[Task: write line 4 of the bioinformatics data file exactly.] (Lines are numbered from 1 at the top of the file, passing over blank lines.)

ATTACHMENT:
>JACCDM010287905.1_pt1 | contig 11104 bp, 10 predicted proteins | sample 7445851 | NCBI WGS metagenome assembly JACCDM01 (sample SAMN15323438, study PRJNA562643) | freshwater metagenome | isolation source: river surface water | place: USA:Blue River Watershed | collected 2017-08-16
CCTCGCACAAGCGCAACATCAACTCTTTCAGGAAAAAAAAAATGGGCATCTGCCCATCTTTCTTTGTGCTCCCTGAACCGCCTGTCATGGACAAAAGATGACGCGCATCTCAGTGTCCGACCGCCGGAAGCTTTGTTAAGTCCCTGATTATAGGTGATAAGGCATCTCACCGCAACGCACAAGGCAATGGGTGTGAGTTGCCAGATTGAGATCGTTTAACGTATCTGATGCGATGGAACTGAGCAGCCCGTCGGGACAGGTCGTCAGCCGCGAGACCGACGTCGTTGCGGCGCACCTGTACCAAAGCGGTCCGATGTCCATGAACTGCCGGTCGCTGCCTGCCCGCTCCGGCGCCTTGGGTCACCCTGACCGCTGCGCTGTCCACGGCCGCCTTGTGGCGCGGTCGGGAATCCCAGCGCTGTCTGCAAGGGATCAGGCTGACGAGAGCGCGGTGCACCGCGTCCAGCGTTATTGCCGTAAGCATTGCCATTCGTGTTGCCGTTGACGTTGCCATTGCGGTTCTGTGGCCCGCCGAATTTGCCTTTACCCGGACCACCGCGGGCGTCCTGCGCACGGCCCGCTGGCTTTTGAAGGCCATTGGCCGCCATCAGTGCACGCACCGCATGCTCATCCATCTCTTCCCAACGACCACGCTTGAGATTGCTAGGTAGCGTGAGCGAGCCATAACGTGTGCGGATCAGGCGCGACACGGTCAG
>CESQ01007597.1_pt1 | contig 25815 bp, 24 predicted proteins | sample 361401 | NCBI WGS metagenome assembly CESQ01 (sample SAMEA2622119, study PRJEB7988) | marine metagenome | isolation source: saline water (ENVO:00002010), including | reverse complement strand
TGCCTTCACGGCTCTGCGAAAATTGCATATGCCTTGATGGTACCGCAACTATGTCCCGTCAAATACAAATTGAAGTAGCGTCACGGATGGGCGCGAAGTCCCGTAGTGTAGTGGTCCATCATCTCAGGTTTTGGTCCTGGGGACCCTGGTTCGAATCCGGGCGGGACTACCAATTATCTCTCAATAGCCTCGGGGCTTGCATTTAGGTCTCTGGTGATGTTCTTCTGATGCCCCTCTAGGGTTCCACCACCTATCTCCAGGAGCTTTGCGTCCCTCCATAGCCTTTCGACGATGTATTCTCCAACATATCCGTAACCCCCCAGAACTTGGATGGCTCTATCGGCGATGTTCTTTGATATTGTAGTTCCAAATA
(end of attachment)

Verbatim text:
TGCCTTCACGGCTCTGCGAAAATTGCATATGCCTTGATGGTACCGCAACTATGTCCCGTCAAATACAAATTGAAGTAGCGTCACGGATGGGCGCGAAGTCCCGTAGTGTAGTGGTCCATCATCTCAGGTTTTGGTCCTGGGGACCCTGGTTCGAATCCGGGCGGGACTACCAATTATCTCTCAATAGCCTCGGGGCTTGCATTTAGGTCTCTGGTGATGTTCTTCTGATGCCCCTCTAGGGTTCCACCACCTATCTCCAGGAGCTTTGCGTCCCTCCATAGCCTTTCGACGATGTATTCTCCAACATATCCGTAACCCCCCAGAACTTGGATGGCTCTATCGGCGATGTTCTTTGATATTGTAGTTCCAAATA